Neighborhood support network, perceived proximity to community facilities and depressive symptoms among low socioeconomic status Chinese elders.Aging Ment Health. 2016; 20(4):423-31.AM
Depressive symptoms are common in older people; most previous research on elderly depression focused on individual-level characteristics or neighborhood socioeconomic status. Modifiable neighborhood characteristics of older people dwelling in low-income communities are under-studied. This study aims to identify potentially modifiable social and physical neighborhood characteristics that influence depressive symptoms independent of individual-level characteristics among older Chinese.
Data came from a cross-sectional survey conducted in four low-income public rental housing estates in Hong Kong in 2012. We interviewed a total of 400 elderly residents. The structured questionnaire covered demographics, activities of daily living, recent fall history, neighborhood support networks, and perceived proximity by walk to community facilities. Multiple regression was used to test whether inclusion of neighborhood factors in addition to individual characteristics increases model fit in explaining depressive symptoms in elders with low socioeconomic status.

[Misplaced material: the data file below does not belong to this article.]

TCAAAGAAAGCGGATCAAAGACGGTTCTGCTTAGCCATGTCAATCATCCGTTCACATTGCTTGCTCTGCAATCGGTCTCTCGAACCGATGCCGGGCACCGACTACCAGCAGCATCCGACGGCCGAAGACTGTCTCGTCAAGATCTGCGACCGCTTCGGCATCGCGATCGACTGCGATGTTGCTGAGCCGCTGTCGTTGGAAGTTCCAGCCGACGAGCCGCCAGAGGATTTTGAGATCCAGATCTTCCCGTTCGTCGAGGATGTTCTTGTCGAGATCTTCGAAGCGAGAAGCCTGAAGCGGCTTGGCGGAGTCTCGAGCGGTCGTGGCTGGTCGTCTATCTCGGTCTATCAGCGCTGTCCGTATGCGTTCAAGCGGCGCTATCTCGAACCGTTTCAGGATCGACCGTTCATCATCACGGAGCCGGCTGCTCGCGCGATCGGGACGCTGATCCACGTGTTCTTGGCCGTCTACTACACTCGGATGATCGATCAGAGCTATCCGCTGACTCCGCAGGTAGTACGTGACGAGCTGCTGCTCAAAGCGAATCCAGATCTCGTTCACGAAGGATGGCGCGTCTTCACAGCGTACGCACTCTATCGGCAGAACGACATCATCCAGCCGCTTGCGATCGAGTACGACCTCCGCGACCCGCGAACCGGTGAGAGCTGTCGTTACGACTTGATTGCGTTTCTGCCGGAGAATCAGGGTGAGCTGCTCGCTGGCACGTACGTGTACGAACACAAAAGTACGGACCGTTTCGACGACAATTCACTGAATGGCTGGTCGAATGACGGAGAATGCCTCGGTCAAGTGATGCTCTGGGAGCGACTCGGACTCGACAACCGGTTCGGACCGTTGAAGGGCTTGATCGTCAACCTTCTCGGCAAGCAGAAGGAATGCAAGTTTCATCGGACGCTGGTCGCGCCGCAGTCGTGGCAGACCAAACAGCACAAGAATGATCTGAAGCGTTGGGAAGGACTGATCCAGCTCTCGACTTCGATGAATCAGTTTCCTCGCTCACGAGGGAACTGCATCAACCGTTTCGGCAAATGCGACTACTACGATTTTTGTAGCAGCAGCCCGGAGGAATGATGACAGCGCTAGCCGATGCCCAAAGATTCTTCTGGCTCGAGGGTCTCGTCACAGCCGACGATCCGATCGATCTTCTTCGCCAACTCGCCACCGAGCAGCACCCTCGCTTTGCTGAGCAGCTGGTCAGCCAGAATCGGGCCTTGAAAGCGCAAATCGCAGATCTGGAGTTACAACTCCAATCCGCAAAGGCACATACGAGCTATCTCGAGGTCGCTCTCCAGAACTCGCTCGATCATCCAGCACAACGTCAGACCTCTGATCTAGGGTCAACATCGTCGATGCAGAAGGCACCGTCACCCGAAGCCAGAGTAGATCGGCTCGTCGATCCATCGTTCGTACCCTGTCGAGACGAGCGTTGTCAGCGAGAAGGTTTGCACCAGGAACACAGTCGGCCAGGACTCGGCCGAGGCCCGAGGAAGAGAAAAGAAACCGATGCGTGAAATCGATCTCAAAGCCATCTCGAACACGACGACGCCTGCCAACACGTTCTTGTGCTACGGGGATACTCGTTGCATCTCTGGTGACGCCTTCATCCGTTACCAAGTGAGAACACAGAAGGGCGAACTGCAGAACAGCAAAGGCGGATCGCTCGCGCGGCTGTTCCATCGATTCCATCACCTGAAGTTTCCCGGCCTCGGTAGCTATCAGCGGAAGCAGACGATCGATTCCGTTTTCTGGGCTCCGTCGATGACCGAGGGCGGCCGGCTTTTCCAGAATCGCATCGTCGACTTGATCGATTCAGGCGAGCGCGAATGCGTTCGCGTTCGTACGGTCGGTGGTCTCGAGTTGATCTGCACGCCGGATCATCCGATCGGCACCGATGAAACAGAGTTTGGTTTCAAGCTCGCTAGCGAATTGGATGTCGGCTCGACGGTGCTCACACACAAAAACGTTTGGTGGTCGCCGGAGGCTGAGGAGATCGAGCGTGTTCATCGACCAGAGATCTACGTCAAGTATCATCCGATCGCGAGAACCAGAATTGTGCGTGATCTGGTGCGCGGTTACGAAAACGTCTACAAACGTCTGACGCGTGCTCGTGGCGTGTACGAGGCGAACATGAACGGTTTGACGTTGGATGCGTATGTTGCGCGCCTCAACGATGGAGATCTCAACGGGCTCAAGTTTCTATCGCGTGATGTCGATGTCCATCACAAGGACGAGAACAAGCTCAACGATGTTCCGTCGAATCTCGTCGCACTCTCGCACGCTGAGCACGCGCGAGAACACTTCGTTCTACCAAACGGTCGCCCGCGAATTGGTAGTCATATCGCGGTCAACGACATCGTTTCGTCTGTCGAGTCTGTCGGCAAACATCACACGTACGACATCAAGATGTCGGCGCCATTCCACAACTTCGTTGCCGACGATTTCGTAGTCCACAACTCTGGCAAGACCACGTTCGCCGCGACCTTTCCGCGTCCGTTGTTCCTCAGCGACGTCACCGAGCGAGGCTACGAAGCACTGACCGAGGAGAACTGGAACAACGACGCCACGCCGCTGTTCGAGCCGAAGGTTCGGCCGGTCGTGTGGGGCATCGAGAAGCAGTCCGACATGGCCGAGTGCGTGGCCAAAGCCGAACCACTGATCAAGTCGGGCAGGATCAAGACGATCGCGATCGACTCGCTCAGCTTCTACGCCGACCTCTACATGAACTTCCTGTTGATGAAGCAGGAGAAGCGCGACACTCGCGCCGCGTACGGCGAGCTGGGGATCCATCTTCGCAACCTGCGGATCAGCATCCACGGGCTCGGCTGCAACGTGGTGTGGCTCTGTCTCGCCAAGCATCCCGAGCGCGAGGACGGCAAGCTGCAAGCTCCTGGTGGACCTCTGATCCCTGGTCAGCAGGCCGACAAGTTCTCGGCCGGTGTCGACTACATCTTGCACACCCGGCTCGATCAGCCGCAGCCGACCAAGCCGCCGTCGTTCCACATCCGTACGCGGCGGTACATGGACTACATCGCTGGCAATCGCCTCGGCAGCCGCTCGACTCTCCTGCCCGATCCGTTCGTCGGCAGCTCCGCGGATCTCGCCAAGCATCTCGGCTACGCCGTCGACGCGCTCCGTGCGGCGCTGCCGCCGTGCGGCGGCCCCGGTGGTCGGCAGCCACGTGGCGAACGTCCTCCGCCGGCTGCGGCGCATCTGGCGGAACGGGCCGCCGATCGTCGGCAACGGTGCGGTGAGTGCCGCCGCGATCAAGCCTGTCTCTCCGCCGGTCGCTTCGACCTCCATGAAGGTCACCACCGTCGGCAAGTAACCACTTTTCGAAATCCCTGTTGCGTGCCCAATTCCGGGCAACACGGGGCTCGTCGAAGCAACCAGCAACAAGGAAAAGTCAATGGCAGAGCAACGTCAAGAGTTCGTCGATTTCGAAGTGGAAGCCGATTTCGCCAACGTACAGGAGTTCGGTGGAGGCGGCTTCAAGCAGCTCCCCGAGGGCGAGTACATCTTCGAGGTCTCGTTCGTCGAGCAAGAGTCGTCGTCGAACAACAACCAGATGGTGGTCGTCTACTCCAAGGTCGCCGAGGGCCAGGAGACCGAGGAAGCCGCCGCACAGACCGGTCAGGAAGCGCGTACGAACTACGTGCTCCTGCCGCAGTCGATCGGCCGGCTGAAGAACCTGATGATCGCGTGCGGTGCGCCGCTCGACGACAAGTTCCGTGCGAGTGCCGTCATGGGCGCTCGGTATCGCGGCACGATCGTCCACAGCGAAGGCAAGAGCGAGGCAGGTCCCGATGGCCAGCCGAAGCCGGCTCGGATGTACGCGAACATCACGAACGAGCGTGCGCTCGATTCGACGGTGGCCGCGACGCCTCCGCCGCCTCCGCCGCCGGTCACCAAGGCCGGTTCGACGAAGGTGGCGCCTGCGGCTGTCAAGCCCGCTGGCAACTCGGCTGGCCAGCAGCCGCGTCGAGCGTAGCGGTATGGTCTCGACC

At individual level, activities of daily living and income significantly predicted depressive symptoms. Receiving support from friends or neighbors is associated with fewer depressive symptoms. However, participants who received organizational support had a 1.17 points of increase on the 15-item Geriatric Depression Scale (GDS-15). At-ease walkable proximity to medical facilities was positively associated with a better GDS score.
Neighborhood support networks and perceived proximity by walk to community facilities contribute significantly to depressive symptoms among low-income elders. Programs and policies that facilitate neighborhood support and commuting or promote facility accessibility may help ameliorate depressive symptoms common among low-income elders.